Alberta reported 20,199 active cases Wednesday with 685 people in hospital — 121 of them receiving intensive care. There have been 653 deaths.

Health Minister Tyler Shandro announced that inoculations using the Pfizer vaccine are to begin next Wedneday. The 3,900 doses are to go to priority medical and long-term care workers.

Alberta’s daily infection numbers have been over 1,000 since Nov. 24 and more than 1,600 a day for a week. On some days, Alberta has led the country in total new cases.

Hospitals have been reassigning patients, staff, wards and spaces to free up more intensive care beds and is negotiating to bring in hospital field tents.

The NDP and hundreds of doctors had for weeks been calling for a lockdown, because case rates were projecting a dire situation.

In response, Kenney banned extended indoor private gatherings two weeks ago and put further limits on customers in stores and businesses. He said it was critical to keep shops, casinos, waterparks, and other businesses open as much as possible to prevent further damage to the economy, community well-being and mental health.

The latest restrictions, in place for at least four weeks, shutter almost all public activities while keeping retail businesses open at sharply reduced capacity.

The NDP said 317 Albertans died of COVID-19 in the four weeks Kenney refused strict lockdown measures.

“Yesterday we watched the premier introduce the very same measures he spent the month of November mocking and labelling as partisan, socialist attacks on the economy,” said Notley.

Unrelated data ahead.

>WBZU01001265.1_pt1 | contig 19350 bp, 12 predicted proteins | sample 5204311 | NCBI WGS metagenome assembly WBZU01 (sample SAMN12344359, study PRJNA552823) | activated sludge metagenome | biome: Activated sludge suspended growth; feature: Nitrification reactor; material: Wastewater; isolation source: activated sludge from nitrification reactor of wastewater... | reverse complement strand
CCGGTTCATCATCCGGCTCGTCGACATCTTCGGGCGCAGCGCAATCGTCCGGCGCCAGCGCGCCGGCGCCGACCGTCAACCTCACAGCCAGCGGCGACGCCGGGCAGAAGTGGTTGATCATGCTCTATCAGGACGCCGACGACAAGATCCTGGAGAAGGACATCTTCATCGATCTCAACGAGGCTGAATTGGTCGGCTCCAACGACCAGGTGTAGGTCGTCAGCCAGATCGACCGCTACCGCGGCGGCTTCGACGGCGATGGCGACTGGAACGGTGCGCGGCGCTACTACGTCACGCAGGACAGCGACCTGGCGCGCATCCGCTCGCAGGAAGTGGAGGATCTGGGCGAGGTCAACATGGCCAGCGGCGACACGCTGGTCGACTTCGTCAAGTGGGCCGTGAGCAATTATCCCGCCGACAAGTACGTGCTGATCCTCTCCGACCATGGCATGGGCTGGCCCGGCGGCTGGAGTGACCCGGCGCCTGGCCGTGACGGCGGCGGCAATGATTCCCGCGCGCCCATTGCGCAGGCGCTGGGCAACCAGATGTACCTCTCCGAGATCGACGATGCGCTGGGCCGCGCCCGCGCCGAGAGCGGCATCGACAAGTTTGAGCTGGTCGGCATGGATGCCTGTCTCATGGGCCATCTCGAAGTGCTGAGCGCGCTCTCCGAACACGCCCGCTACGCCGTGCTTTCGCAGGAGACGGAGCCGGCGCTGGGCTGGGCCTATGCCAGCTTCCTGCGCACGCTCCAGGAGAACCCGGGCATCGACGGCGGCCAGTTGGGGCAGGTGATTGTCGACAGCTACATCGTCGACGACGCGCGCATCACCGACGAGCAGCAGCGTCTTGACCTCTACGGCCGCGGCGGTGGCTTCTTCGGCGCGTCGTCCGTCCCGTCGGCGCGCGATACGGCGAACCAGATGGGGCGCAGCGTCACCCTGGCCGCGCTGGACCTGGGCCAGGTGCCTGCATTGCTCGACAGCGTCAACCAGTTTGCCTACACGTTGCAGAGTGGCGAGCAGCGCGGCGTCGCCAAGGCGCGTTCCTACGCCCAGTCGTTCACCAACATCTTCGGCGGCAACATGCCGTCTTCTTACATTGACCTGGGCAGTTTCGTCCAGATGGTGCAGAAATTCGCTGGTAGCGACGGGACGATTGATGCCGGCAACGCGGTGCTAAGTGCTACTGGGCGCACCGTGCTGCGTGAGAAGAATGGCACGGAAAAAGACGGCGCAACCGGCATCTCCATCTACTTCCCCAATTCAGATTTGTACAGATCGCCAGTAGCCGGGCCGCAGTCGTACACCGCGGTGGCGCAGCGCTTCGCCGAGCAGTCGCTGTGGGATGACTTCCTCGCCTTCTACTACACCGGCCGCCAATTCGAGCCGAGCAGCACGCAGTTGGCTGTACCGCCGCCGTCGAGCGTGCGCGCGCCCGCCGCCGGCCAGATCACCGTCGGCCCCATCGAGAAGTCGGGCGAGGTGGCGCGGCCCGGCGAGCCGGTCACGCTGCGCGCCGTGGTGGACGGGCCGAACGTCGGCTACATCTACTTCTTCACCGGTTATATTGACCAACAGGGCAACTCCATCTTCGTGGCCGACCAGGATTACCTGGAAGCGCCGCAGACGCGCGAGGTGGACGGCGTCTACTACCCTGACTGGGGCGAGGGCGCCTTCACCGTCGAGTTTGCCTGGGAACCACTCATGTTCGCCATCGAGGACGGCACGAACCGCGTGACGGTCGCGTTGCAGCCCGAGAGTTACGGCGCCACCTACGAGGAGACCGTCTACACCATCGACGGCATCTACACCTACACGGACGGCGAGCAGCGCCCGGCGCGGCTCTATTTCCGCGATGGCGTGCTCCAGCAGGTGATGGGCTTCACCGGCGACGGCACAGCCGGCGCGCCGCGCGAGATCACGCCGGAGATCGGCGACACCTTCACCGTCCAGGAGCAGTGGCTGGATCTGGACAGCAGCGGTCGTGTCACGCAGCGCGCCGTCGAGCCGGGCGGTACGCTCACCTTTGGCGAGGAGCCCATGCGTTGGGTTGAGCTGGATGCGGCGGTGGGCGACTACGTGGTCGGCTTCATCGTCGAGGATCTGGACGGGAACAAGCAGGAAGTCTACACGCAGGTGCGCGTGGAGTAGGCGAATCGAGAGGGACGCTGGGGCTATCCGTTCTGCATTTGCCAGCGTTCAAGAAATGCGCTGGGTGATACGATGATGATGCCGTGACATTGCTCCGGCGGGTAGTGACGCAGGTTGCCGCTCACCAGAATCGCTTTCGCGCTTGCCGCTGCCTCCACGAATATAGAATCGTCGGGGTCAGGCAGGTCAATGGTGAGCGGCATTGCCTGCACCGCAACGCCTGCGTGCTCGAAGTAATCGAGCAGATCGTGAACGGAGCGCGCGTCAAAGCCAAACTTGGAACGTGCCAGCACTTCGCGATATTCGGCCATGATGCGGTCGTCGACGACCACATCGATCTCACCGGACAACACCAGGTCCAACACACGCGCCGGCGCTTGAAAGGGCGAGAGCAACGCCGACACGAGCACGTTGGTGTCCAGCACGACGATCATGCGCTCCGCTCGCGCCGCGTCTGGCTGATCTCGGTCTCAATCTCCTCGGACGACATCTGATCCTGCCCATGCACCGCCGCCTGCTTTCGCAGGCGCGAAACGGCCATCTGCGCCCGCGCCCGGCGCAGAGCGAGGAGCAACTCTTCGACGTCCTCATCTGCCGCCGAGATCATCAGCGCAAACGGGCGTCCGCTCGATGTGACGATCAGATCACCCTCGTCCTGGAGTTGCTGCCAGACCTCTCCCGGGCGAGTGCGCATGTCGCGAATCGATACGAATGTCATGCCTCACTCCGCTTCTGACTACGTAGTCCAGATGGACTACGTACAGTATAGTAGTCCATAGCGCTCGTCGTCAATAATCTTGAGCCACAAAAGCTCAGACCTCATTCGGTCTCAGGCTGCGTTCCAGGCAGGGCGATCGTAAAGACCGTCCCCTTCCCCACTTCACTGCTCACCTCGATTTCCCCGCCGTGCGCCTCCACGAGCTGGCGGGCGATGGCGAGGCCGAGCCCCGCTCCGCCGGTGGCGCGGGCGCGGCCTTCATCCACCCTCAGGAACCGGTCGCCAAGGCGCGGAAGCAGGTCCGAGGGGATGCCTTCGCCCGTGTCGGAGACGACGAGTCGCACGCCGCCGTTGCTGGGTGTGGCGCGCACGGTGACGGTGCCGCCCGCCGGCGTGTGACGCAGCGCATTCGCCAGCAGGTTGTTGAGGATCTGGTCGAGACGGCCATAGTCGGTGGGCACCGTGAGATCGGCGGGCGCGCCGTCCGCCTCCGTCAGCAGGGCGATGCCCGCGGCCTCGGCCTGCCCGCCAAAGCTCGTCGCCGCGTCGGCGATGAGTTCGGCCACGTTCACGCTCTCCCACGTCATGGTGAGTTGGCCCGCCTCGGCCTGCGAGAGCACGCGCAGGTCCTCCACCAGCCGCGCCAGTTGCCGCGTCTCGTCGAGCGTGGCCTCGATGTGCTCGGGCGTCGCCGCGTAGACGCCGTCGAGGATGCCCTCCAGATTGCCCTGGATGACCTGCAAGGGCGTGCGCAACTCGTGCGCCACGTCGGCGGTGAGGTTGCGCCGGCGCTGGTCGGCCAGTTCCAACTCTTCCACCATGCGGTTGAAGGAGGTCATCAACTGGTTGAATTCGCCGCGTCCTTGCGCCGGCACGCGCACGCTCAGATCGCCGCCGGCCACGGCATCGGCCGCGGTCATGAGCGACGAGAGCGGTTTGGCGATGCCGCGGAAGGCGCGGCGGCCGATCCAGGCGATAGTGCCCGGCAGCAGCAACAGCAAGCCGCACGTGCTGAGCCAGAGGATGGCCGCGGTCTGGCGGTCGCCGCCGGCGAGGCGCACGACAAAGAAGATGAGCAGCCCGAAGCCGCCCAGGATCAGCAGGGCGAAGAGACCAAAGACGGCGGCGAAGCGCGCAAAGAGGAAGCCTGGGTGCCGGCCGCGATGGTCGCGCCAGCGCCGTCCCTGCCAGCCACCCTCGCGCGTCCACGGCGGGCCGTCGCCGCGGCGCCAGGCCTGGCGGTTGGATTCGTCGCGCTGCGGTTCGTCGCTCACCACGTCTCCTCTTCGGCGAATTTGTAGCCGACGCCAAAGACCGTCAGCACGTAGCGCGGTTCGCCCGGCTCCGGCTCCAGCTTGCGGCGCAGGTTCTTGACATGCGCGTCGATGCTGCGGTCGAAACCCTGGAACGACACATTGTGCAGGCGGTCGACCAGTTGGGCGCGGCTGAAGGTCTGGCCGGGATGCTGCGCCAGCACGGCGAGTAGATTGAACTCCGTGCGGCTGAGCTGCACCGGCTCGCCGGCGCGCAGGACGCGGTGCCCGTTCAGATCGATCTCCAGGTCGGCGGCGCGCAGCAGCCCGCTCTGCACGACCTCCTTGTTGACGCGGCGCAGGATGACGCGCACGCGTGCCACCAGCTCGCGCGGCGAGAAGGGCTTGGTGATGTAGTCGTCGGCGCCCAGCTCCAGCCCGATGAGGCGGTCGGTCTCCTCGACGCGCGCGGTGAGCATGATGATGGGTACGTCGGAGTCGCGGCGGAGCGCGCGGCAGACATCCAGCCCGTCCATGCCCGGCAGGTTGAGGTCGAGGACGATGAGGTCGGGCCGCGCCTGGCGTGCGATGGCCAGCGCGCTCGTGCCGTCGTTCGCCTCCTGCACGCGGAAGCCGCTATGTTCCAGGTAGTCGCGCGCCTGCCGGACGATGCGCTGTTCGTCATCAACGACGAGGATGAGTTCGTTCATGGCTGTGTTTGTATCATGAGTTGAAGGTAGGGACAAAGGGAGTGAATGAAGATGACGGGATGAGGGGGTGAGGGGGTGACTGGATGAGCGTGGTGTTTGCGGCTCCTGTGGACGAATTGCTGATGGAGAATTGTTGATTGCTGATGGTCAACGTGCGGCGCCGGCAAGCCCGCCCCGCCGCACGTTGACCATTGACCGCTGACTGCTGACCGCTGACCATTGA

“COVID is not the premier’s fault, of course. But Alberta’s inability to contain it, particularly over the last five weeks, absolutely is.”

Dean Bennett, The Canadian Press

Coronavirus

Get local stories you won't find anywhere else right to your inbox.
Sign up here

Just Posted

SARS-CoV-2 virus particles, which causes COVID-19, emerge from the surface of cells isolated from a patient in the U.S. and cultured in a lab in a 2020 electron microscope image. THE CANADIAN PRESS/AP-HO, National Institute of Allergy and Infectious Diseases - Rocky Mountain Laboratories
Alberta adds 463 new COVID-19 cases on Sunday

The central zone has 818 active cases

Damien Kurek
The return of parliament: ensuring you are heard

‘If you have any questions about my work for you, please do not hesitate to reach out to my office’

As of Friday, Alberta has under 10,000 active COVID-19 cases. (Image courtesy CDC)
Alberta identifies 573 new COVID-19 cases, 13 deaths on Saturday

There are currently 9,727 active cases of the virus in the province

As of Friday, Alberta has under 10,000 active COVID-19 cases. (Image courtesy CDC)
Three new COVID-19 deaths in Central zone, Alberta under 10,000 active cases

The Central zone sits at 849 active cases, with 52 people in hospital and 10 in the ICU.

Kyla Gibson with her boyfriend Gavin Hardy. (Photo used with permission)
Sylvan Lake couple lose ‘fur babies’ to house fire

‘They were our world and nothing will ever replace them,’ Kyla Gibson said of her three pets

Terrance Josephson of the Princeton Posse, at left, and Tyson Conroy of the Summerland Steam clash during a Junior B hockey game at the Summerland Arena in the early spring of 2020. (John Arendt - Summerland Review)